Effortless Effort: The Key to Meditation

Effortless Effort: The Key to Meditation

Pandit Rajmani Tigunait, PhD

Q: For the past year I have been doing my utmost to get into a deep state of meditation. But no matter how hard I try to keep my focus on the mantra at the eyebrow center—or the heart center—my mind refuses to cooperate. Instead, it either wanders aimlessly or gets sucked into a disturbing train of thought. How can I overcome this?

A: The key to meditation is effortless effort. When you are trying to get into a meditative state, that state will automatically recede. Effort creates resistance, resistance creates tension, and tension is the enemy of meditation. The less effort involved in doing your practice, the deeper the effect and the longer it will last.

The peaceful flow of your breath is the key to the peaceful, inward flow of your mind. The mind and the breath go together. They are mutually dependent—the stability of one stabilizes the other. When one is disturbed, the other is also disturbed. For example, when a disturbing thought arises in the mind, your breathing pattern becomes erratic—shaky, noisy, and shallow.

The breath is the link between the body and the mind, as well as the balancing factor.

After a minute or two, gently shift your awareness to your breath. As you inhale and exhale, mentally observe the gentle rise and fall of your abdominal muscles. Observe the quality of your breathing—there should be no shakiness and no noise. Breathe smoothly and effortlessly. Make your inhalation no longer than your exhalation and your exhalation no longer than your inhalation. When your breathing becomes balanced, all the cells in your body come to a complete state of equilibrium. There is no agitation in your body or breath, so your mind automatically calms and quiets.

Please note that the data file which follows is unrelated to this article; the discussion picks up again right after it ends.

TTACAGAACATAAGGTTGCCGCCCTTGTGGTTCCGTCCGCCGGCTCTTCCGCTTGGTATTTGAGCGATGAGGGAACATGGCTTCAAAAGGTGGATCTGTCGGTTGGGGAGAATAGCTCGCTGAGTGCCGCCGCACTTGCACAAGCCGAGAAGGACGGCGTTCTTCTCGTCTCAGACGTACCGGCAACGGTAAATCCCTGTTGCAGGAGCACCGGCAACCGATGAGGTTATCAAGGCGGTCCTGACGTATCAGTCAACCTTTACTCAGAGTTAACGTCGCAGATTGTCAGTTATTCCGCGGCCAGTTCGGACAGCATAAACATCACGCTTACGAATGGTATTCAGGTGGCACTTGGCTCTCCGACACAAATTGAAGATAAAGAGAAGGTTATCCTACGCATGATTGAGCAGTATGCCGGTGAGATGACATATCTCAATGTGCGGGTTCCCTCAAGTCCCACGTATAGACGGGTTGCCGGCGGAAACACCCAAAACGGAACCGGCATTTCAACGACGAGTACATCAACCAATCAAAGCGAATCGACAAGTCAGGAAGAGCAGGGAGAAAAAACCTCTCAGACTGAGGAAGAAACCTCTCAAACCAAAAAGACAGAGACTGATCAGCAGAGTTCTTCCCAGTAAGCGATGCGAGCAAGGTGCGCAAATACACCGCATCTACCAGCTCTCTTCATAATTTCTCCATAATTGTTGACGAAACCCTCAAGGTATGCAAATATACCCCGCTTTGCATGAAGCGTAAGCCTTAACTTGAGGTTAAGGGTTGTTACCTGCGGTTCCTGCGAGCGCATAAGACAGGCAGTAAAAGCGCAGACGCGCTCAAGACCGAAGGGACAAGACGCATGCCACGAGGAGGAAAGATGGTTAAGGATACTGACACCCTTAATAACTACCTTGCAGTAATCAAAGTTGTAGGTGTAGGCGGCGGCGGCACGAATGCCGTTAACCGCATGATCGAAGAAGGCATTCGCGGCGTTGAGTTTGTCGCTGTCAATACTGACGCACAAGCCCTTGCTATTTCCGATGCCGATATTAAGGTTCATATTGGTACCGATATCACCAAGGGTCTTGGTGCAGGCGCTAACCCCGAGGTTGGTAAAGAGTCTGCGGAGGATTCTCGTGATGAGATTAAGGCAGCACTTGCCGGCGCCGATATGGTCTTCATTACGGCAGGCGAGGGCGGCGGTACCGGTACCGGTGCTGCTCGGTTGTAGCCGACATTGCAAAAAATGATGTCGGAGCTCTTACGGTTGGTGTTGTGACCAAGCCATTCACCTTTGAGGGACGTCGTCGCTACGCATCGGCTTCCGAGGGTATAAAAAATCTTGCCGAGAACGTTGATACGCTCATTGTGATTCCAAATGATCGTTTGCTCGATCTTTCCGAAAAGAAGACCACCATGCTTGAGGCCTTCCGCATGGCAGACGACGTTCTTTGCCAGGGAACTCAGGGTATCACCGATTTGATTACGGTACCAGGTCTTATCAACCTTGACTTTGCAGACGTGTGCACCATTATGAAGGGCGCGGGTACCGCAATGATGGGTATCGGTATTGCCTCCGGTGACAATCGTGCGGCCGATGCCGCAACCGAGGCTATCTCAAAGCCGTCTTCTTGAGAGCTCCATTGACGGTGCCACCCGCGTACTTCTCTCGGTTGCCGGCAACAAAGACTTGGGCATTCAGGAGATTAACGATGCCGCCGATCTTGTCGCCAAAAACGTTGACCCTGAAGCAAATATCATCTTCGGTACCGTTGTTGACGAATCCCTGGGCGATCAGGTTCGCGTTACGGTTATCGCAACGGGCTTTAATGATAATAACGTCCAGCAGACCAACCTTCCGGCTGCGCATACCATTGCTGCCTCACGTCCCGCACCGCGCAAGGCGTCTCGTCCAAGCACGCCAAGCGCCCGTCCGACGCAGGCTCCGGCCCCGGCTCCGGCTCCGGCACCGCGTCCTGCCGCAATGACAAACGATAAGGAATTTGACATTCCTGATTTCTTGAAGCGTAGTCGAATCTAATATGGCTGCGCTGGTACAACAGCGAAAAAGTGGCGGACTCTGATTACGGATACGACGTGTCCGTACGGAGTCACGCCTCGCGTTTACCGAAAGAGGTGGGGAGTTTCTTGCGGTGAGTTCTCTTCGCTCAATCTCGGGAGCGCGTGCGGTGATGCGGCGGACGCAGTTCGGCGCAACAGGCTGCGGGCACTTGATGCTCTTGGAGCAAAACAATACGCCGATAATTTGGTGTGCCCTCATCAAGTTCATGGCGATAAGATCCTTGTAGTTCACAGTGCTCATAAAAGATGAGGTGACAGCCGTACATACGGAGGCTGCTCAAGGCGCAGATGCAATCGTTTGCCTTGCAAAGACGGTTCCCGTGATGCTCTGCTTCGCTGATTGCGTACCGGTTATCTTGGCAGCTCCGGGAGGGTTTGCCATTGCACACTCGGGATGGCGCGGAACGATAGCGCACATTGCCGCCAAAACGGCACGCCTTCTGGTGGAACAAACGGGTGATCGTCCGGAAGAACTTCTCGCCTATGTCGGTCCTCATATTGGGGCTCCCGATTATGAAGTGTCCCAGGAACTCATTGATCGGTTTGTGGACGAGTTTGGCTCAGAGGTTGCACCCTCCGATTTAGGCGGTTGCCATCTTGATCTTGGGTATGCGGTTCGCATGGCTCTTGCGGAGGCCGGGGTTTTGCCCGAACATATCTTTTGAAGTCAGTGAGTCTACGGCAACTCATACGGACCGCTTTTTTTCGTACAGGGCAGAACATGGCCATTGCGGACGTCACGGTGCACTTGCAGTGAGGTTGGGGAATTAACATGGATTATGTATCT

When the peaceful flow of your breath has created an internal atmosphere of peacefulness, gently let the mantra arise. Do not make an effort to push it to a specific part of your body—simply allow the mantra to be wherever it happens to be. Any attempt to force it to a particular center will disrupt the peaceful flow of your mind and breath. The key to meditation is effortless effort. Simply allow the breath, mind, and mantra to flow as one toward the center of your being.

About the Author

Pandit Rajmani Tigunait, PhD

Spiritual head of the Himalayan Institute, Pandit Tigunait is the successor of Swami Rama of the Himalayas. Lecturing and teaching worldwide for more than a quarter of a century, he is the author of 17 books, including his recently released Vishoka Meditation: The Yoga of Inner Radiance, and his autobiography Touched by Fire: The Ongoing Journey of a Spiritual Seeker. Pandit Tigunait holds two doctorates: one in Sanskrit from the University of Allahabad in India, and another in Oriental Studies from the University of Pennsylvania. Family tradition gave Pandit Tigunait access to a vast range of spiritual wisdom preserved in both the written and oral traditions. Before meeting his master, Pandit Tigunait studied Sanskrit, the language of the ancient scriptures of India, as well as the languages of the Buddhist, Jaina, and Zoroastrian traditions. In 1976, Swami Rama ordained Pandit Tigunait into the 5,000-year-old lineage of the Himalayan Masters.